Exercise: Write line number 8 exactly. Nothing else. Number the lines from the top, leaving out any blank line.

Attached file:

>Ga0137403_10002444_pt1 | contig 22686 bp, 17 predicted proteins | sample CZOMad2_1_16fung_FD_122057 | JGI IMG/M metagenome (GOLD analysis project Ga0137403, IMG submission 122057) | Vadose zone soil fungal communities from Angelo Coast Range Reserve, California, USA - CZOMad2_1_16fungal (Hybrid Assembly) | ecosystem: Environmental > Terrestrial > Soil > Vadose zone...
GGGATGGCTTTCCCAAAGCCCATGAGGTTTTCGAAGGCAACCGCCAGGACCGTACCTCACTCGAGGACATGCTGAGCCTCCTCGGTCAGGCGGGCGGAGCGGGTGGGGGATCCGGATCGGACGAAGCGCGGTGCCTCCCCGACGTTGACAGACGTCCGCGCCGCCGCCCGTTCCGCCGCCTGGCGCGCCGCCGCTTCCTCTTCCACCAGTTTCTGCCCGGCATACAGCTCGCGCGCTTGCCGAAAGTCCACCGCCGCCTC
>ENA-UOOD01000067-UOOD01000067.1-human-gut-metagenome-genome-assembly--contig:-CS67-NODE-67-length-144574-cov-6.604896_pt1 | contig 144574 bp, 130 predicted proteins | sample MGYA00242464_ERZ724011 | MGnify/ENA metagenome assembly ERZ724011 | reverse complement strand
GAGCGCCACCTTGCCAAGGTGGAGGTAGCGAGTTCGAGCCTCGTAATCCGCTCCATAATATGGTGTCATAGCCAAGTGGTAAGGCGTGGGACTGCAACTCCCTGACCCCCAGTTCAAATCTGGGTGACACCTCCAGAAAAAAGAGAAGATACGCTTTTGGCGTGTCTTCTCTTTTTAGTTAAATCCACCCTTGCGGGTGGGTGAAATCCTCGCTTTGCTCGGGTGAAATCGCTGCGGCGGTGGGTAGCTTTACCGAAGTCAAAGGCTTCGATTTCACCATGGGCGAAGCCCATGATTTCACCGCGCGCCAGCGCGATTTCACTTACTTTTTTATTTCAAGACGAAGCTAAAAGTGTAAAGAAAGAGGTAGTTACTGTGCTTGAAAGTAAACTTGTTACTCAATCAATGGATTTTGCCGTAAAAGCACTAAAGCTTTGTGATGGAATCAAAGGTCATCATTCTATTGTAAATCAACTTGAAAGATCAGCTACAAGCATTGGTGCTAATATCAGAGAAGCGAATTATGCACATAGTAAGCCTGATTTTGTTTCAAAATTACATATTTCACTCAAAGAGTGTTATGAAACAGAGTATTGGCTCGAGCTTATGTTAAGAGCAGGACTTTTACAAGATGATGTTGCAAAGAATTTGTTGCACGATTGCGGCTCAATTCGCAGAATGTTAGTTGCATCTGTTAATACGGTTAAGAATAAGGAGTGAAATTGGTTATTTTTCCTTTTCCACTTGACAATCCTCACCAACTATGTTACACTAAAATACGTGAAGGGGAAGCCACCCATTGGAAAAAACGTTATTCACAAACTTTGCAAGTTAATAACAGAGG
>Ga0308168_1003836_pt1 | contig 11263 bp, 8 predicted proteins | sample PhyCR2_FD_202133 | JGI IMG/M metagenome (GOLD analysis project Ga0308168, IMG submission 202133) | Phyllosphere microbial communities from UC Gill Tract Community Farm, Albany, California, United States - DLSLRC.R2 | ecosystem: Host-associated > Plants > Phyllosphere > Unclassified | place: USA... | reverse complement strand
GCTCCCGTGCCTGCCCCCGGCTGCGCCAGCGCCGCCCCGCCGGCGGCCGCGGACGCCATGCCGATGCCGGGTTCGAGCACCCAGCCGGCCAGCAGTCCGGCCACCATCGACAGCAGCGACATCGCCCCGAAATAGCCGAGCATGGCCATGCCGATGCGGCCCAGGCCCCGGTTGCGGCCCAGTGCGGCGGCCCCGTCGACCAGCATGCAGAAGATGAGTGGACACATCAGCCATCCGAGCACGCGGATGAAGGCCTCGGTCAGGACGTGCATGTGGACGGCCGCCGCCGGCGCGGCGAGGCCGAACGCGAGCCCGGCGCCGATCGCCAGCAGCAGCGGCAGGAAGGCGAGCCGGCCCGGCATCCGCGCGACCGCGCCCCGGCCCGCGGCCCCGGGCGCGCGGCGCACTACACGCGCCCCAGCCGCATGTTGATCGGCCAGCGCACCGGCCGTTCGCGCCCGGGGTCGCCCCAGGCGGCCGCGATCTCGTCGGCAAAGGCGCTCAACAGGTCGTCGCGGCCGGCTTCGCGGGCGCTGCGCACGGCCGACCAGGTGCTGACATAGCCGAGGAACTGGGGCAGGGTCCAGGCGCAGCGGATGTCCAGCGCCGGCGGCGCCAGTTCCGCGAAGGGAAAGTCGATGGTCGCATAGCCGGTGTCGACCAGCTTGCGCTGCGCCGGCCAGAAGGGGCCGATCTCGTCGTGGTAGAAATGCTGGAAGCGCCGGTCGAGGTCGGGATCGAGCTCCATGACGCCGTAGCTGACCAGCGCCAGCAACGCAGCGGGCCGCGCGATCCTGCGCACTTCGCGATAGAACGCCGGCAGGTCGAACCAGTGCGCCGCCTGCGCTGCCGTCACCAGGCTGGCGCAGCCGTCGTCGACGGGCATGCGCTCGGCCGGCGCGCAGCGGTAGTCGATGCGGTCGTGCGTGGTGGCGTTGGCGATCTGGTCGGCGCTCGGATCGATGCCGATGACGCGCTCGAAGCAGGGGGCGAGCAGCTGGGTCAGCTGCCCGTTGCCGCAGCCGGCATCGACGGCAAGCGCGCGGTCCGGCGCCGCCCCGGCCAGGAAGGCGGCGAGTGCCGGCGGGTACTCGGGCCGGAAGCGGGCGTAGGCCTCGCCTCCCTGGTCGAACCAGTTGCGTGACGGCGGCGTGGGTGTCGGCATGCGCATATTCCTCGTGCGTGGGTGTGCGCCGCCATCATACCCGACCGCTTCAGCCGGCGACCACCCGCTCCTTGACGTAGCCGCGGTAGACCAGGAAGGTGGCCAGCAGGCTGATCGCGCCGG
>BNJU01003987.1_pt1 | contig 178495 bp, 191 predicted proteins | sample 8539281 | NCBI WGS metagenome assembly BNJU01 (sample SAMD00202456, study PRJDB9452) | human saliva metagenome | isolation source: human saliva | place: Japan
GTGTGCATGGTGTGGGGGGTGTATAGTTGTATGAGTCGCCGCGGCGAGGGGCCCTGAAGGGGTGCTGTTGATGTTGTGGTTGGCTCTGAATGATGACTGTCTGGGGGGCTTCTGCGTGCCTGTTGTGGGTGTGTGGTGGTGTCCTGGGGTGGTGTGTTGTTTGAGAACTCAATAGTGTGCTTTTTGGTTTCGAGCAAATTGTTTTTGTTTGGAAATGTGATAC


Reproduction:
GTGTGCATGGTGTGGGGGGTGTATAGTTGTATGAGTCGCCGCGGCGAGGGGCCCTGAAGGGGTGCTGTTGATGTTGTGGTTGGCTCTGAATGATGACTGTCTGGGGGGCTTCTGCGTGCCTGTTGTGGGTGTGTGGTGGTGTCCTGGGGTGGTGTGTTGTTTGAGAACTCAATAGTGTGCTTTTTGGTTTCGAGCAAATTGTTTTTGTTTGGAAATGTGATAC